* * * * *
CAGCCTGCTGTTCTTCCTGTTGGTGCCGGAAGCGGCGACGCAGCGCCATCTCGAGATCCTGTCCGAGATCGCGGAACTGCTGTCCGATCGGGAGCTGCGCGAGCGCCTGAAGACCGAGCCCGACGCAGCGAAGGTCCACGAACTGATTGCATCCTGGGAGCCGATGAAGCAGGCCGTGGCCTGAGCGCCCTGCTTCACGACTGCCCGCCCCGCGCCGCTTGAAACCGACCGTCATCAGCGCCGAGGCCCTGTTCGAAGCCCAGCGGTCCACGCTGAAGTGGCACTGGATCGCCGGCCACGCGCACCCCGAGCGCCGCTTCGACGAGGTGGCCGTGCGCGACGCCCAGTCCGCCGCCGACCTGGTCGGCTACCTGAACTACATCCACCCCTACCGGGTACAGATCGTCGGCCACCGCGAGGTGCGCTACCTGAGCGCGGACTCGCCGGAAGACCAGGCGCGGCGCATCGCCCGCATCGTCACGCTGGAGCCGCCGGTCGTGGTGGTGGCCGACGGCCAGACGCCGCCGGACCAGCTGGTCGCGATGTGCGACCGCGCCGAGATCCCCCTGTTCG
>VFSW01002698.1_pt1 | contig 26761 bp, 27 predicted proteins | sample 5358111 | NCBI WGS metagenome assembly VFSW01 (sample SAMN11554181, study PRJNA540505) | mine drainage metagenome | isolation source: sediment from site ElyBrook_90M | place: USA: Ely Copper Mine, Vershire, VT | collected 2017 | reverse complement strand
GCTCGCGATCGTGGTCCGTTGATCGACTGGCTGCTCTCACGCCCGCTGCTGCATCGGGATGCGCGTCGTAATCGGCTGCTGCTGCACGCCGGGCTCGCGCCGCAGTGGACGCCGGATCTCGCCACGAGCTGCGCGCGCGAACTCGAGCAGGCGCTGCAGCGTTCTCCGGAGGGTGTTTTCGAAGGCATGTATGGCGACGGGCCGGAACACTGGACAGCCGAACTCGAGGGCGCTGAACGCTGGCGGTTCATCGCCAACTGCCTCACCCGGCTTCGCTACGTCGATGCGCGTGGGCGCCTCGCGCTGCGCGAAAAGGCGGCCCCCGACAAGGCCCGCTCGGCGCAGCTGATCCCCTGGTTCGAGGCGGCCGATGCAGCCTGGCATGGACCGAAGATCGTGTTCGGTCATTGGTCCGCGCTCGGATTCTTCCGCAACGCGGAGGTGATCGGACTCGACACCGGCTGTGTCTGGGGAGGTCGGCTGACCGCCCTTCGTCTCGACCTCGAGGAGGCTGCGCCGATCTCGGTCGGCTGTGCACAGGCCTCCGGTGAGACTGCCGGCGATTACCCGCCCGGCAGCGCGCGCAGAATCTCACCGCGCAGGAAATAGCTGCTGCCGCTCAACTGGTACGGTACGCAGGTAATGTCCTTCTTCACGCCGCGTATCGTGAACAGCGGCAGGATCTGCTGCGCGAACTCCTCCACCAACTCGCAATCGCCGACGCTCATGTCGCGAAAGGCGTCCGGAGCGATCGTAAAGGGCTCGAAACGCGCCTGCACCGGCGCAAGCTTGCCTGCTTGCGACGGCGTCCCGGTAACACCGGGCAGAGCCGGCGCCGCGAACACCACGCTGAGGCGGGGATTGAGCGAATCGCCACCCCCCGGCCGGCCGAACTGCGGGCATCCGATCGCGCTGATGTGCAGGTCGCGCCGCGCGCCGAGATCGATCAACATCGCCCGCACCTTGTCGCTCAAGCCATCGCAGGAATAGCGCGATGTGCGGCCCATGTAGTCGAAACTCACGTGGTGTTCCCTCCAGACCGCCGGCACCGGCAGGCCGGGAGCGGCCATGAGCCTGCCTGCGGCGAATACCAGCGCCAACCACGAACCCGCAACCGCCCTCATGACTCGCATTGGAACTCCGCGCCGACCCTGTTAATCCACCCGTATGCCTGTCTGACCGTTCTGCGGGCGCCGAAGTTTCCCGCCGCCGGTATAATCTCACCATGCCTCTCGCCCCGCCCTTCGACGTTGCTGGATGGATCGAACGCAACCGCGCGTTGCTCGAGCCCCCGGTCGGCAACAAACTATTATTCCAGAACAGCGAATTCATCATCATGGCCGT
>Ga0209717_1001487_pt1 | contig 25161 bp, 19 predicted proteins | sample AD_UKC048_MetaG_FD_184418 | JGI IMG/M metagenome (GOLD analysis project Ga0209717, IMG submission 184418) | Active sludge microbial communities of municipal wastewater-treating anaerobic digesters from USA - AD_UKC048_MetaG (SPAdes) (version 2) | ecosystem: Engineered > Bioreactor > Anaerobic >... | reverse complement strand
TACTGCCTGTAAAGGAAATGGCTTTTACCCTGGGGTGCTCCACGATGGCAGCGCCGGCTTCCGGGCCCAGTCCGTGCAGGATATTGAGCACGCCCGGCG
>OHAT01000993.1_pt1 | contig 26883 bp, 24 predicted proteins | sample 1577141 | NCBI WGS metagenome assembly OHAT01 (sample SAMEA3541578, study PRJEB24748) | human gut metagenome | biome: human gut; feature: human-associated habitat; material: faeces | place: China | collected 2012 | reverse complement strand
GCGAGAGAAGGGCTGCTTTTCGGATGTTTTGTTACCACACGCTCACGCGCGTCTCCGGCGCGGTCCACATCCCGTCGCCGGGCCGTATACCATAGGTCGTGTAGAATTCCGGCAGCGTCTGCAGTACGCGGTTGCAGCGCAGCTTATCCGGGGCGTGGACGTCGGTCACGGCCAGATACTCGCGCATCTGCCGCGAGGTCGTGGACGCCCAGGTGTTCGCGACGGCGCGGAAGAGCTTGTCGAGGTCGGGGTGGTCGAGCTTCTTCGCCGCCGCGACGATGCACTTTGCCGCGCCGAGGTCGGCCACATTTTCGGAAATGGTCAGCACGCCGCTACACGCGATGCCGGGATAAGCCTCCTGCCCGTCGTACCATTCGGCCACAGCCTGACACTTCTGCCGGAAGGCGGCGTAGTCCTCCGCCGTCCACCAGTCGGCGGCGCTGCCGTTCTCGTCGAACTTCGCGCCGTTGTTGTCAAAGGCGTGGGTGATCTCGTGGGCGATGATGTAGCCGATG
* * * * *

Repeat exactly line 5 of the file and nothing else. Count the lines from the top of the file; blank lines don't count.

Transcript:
TACTGCCTGTAAAGGAAATGGCTTTTACCCTGGGGTGCTCCACGATGGCAGCGCCGGCTTCCGGGCCCAGTCCGTGCAGGATATTGAGCACGCCCGGCG